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Comment Economies aren't linear. (Score 1) 519

Human economy, like the stock market or the weather, exhibits mathematical chaos. Consequently, efforts to directly control it through programmed manipulation of pricing and production inevitably cause unpredictable results. In human terms, that means economic imbalances and human want. This is the fundamental reason that planned economies never succeed, whatever the circumstances. Like a garden, the economy needs boundaries, systemic inputs, and occasional weeding. But if you try to tell the plants how to grow, some will inexplicably die; others will become super-weeds. The OP imagines that the economy can be "solved" through linear programming. Because the system is made up of cellular automata (us), this can no more work than planning a complex outcome in Conway's Game of Life.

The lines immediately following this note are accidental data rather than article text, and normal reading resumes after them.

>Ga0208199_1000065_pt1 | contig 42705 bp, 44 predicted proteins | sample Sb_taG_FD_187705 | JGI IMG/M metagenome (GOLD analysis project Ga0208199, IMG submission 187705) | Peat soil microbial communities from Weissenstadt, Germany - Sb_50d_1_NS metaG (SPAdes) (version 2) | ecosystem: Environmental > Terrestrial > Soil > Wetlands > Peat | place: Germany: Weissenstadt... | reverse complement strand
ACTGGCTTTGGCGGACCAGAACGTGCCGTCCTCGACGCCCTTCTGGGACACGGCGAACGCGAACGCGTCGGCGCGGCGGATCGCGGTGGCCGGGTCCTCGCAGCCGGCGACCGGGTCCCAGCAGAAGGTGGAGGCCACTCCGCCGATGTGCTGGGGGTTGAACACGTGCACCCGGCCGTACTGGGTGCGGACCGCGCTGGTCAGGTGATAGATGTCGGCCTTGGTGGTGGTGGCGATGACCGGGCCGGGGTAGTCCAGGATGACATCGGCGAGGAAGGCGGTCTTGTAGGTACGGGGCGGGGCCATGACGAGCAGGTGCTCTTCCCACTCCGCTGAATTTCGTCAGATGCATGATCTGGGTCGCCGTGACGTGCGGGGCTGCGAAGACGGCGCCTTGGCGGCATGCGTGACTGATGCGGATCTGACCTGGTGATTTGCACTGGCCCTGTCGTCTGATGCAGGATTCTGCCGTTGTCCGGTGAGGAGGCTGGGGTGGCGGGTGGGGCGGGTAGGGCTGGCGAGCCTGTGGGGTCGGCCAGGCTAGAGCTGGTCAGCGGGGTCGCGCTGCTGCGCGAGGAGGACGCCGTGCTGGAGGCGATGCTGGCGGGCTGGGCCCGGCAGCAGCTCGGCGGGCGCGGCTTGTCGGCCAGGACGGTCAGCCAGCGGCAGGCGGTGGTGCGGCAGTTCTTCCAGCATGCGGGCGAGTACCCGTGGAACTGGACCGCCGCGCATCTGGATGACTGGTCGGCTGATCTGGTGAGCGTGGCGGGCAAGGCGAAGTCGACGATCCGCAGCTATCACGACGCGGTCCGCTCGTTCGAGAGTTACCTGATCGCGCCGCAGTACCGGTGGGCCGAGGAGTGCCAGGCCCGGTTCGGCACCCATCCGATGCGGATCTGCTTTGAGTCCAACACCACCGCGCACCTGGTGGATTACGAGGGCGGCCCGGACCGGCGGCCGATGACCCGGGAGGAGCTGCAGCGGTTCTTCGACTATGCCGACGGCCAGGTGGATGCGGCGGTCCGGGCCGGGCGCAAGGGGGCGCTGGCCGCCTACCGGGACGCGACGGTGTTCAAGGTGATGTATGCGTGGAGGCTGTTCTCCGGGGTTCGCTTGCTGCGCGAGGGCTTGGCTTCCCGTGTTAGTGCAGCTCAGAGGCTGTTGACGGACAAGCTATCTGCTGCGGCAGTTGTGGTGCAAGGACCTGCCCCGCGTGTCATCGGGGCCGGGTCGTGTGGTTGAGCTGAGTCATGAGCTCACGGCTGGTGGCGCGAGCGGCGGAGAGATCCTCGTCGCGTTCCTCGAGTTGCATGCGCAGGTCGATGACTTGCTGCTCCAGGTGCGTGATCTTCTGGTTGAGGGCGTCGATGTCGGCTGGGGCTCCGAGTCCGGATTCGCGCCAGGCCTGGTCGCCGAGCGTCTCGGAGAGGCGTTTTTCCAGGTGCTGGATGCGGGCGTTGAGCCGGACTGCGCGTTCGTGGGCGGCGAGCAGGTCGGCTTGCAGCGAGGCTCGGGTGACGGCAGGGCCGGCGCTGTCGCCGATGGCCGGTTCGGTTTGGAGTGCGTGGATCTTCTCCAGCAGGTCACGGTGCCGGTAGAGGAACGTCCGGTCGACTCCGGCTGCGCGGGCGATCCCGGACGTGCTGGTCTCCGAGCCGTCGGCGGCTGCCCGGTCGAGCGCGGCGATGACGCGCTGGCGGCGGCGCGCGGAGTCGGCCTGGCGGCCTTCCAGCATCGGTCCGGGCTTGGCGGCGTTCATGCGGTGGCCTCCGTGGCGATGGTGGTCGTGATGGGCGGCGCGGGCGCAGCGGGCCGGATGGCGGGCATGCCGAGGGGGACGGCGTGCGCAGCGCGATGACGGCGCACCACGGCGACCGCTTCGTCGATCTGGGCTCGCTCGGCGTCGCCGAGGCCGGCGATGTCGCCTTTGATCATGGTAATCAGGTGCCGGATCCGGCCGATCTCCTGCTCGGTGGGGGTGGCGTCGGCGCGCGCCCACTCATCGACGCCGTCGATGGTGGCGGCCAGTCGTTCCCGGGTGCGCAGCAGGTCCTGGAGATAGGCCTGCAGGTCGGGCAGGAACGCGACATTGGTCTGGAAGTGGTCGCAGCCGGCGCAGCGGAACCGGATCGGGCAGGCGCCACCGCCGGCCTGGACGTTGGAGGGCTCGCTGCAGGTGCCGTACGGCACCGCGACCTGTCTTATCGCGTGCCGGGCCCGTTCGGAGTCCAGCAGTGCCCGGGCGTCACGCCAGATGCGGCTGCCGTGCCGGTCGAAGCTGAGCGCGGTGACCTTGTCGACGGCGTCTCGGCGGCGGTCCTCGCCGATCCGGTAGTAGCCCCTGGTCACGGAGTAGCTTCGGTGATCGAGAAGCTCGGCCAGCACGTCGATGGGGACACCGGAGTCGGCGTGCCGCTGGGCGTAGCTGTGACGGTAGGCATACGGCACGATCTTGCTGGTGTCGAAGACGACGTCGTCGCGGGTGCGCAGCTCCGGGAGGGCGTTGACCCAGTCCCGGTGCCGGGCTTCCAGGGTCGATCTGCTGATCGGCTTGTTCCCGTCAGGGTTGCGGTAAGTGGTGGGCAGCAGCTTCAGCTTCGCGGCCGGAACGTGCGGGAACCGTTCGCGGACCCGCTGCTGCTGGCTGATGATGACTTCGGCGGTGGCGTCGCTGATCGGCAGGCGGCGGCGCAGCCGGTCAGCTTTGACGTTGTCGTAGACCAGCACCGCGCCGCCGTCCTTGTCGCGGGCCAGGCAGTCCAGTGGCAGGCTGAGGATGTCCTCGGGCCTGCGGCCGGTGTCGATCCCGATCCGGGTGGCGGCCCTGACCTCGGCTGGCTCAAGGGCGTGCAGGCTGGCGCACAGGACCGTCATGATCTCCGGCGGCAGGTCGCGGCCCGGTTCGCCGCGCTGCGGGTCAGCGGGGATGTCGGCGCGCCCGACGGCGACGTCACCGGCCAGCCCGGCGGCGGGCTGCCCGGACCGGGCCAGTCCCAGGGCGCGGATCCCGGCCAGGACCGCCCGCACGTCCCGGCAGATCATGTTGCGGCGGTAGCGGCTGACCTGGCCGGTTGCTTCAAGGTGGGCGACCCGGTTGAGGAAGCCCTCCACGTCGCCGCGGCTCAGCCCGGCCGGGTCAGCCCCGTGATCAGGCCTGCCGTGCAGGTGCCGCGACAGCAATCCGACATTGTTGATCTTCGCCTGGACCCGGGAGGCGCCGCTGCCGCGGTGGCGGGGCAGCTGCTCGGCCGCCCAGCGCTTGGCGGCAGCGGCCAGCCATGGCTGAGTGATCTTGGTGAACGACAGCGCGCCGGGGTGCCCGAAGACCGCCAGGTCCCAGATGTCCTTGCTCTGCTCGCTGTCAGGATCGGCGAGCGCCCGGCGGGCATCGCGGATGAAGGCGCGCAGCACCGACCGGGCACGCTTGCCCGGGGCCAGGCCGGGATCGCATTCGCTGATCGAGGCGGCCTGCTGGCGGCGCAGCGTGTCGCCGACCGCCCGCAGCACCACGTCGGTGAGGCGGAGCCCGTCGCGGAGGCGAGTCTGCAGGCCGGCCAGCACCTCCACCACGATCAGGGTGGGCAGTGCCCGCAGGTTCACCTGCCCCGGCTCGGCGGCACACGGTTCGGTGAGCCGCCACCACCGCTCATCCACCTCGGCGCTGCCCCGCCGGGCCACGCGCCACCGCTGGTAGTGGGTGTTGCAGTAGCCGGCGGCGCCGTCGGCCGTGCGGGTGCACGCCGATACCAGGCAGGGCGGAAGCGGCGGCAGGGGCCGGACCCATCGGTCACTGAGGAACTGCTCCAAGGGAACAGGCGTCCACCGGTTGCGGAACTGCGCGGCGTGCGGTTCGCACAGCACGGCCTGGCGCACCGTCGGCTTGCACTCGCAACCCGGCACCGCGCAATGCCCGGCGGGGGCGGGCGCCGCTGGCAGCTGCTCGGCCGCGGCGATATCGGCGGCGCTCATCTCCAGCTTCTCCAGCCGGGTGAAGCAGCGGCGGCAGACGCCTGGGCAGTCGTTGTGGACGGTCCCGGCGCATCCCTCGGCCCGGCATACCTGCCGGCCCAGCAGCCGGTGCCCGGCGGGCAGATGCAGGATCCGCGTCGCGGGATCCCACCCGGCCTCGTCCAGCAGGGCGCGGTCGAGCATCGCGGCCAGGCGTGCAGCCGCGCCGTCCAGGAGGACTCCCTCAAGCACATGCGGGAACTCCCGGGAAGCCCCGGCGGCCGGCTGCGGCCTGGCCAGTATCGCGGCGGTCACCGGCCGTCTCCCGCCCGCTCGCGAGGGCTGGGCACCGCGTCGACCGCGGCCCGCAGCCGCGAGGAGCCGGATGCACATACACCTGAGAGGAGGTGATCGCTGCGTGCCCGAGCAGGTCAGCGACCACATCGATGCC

Comment It's not tech, it's productivity (Score 5, Interesting) 674

"Tech vs. Jobs" is the wrong frame, and the wrong debate. Jobs are lost, and (partially) replaced by lower-wage jobs, because of the enormous increases in productivity that increased technology (and improved management practices) brings. This should be making everybody better off--more product for less work should mean generally higher standards of living. The reason it doesn't is because our economic paradigm awards all of the benefits of increased productivity to capital, and none to labor. We need a system in which anyone who wishes can make a living working about 20 hours/week. But unless we rethink our economics we are teetering towards a crash, because the labor sector is collapsing, and capital must soon follow because it relies on a healthy consumer class--the very laborers whose livings have been pulled out from under them. If one looks at labor participation rates (instead of govt. unemployment numbers) the situation becomes quite clear.

Comment Re:Start here (Score 1) 1145